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Publication numberUS4164416 A
Publication typeGrant
Application numberUS 05/925,665
Publication dateAug 14, 1979
Filing dateJul 17, 1978
Priority dateDec 20, 1976
Publication number05925665, 925665, US 4164416 A, US 4164416A, US-A-4164416, US4164416 A, US4164416A
InventorsDennis C. Gehri
Original AssigneeRockwell International Corporation
Export CitationBiBTeX, EndNote, RefMan
External Links: USPTO, USPTO Assignment, Espacenet
Metal recovery process
US 4164416 A
Abstract
A process for the recovery of copper or lead from a sulfide ore concentrate containing the same. The ore concentrate, a carbonaceous material, an alkali metal carbonate and gaseous oxygen are introduced into a reaction zone to form a reaction mixture. The amount of carbonaceous material introduced is sufficient to reduce all of the copper or lead constituent of the sulfide ore to its elemental state in a single stage. A sufficient excess of carbonaceous material is provided to react with the oxygen and generate heat in situ to maintain the reaction zone at a temperature of from about 600 to 1350 C. thereby causing reduction of the metal sulfide to substantially pure copper or lead for recovery. The sulfur constituents of the ore react with the alkali metal carbonate to form sulfides. The other metal constituents of the ore are retained in the molten reaction mixture.
In accordance with a preferred embodiment of the invention involving regeneration of the molten reaction mixture, at least a portion of the sulfide-containing molten reaction mixture is removed, quenched in an aqueous solution, and filtered to remove any insoluble reaction products. The aqueous filtrate is contacted with a CO2 -containing gas, preferably obtained from the reaction zone, to liberate the sulfur for recovery and reform carbonate for recycle to the reaction zone.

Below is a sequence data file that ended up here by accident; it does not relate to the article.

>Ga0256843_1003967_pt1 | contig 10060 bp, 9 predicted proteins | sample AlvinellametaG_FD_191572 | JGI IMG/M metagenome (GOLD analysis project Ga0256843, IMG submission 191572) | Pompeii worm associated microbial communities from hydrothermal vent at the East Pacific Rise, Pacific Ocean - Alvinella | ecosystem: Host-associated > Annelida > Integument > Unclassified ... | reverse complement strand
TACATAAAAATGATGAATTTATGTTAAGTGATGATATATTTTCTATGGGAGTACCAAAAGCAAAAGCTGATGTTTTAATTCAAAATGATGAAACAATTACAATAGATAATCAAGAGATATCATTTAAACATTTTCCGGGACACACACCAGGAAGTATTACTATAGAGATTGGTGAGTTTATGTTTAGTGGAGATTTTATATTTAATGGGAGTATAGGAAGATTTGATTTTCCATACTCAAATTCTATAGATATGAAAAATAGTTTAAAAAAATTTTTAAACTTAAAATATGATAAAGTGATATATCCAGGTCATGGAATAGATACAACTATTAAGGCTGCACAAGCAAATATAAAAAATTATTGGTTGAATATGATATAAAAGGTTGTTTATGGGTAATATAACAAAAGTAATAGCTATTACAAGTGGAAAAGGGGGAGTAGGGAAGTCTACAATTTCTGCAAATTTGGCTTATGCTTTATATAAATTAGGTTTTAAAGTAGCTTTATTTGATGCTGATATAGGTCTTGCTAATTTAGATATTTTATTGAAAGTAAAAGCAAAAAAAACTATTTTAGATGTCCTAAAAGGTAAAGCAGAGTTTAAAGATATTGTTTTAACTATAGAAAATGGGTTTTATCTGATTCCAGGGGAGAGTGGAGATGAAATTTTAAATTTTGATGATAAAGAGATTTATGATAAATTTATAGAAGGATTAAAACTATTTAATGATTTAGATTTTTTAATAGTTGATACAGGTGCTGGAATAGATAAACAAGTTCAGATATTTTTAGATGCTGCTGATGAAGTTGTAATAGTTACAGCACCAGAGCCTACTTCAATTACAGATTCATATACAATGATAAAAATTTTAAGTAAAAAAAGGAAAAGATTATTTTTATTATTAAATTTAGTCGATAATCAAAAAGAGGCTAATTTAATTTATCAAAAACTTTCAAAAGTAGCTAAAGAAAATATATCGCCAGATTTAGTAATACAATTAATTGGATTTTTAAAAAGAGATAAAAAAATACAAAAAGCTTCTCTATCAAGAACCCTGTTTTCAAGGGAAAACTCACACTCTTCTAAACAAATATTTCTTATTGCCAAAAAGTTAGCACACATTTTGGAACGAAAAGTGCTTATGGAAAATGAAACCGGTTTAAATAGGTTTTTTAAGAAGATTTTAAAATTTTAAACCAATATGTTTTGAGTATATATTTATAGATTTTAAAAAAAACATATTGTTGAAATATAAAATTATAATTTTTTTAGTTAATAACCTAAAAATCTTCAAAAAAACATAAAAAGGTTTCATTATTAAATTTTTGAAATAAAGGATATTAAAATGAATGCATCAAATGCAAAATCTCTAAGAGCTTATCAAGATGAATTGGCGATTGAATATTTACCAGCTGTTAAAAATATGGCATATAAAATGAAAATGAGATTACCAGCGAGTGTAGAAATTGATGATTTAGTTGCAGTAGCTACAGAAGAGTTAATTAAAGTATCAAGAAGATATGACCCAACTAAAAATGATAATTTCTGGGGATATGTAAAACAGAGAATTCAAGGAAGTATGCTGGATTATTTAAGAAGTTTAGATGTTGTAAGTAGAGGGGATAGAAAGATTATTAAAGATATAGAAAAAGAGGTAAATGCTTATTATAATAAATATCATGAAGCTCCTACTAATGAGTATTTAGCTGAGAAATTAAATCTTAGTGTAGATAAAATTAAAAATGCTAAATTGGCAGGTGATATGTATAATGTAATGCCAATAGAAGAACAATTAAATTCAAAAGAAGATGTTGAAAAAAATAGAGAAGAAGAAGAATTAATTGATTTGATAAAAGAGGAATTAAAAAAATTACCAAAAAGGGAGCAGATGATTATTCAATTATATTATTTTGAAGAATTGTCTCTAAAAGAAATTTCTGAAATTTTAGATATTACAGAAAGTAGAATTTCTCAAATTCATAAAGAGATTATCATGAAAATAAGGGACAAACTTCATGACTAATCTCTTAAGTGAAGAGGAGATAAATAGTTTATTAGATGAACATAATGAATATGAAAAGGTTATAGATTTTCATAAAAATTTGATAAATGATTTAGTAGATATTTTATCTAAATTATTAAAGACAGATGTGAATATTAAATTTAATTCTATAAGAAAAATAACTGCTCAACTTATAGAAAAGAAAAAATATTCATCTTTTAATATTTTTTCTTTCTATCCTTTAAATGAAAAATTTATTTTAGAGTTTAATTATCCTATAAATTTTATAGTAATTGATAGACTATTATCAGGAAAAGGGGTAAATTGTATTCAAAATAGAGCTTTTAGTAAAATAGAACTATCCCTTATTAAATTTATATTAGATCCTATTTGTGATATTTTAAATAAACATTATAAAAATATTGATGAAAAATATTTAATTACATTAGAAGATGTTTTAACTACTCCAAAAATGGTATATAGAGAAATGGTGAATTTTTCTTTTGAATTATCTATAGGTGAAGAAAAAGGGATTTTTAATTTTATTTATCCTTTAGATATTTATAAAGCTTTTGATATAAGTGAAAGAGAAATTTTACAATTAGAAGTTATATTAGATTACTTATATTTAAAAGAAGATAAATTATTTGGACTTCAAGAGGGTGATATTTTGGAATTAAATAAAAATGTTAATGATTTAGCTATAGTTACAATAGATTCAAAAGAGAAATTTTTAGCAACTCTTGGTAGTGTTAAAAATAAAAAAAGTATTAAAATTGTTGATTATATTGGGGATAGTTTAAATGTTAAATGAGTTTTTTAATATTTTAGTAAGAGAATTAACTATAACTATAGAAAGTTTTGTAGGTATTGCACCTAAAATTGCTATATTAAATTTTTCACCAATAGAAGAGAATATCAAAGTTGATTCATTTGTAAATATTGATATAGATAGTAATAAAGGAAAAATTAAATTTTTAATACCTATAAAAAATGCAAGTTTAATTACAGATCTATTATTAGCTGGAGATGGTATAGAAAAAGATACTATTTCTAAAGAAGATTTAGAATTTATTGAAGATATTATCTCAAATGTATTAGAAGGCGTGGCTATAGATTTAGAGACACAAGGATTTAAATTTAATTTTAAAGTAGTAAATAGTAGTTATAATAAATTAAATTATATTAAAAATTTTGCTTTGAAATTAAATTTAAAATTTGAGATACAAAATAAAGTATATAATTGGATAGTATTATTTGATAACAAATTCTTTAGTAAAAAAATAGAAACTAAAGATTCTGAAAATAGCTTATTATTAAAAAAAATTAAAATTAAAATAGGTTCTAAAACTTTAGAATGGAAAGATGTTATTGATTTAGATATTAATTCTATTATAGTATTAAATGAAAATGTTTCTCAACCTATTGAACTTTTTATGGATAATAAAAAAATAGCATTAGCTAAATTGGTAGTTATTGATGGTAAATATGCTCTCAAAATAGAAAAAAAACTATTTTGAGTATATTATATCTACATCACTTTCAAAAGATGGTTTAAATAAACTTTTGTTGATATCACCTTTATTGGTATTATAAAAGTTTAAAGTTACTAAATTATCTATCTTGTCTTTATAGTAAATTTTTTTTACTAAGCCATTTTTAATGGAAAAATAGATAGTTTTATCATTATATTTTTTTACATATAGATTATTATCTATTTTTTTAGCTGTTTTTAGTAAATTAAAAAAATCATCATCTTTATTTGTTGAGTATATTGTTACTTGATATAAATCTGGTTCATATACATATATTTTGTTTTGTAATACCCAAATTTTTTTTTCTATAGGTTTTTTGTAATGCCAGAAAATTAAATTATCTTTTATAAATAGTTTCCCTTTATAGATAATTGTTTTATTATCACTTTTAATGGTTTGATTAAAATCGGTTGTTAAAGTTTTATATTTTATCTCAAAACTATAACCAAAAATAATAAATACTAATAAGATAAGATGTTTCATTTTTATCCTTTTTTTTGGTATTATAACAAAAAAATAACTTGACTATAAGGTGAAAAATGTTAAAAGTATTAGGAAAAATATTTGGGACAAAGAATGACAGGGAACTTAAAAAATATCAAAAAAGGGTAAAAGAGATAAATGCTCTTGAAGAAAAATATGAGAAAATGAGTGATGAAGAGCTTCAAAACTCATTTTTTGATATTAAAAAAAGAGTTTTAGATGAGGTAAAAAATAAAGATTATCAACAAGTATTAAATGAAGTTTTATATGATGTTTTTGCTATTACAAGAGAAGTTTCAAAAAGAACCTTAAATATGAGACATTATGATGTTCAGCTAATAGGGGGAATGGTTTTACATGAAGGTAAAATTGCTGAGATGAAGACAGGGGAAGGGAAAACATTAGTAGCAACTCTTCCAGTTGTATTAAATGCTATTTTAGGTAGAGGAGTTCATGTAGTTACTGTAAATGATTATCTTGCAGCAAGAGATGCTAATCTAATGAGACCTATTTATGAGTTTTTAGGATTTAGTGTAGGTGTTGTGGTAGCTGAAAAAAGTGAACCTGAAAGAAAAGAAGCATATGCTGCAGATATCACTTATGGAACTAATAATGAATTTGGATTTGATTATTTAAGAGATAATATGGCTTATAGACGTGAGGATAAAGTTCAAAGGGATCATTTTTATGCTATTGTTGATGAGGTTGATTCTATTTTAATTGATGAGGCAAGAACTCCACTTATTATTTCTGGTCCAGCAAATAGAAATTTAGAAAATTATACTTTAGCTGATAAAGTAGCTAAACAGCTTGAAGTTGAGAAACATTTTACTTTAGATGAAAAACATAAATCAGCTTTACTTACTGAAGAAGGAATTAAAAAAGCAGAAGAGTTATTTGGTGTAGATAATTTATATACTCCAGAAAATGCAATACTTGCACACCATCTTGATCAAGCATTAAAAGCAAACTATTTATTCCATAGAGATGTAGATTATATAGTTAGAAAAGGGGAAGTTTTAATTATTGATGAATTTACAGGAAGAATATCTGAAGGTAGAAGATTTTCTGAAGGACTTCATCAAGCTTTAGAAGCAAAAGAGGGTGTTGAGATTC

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Claims(11)
What is claimed is:
1. A process for the recovery of a metal selected from the group consisting of copper and lead from its respective sulfide ore, said process being performed under conditions resulting in substantially reduced emission of environmental pollutants, comprising:
(a) providing a reaction zone;
(b) introducing said sulfide ore containing from about 20 to 85 wt % of the selected metal, a carbonaceous material, an alkali metal carbonate and gaseous oxygen into said reaction zone to form a molten reaction mixture, said alkali metal carbonate and sulfide ore being introduced in amounts to provide a molar ratio of carbonate to metal sulfide of at least 1.2:1;
(c) said carbonaceous material being introduced in an amount sufficient to reduce substantially all of the selected metal sulfide to the elemental form of the metal and in a sufficient excess os that there is generated in situ substantially all the heat required to maintain the reaction zone at a selected temperature between 600 and 1350 C;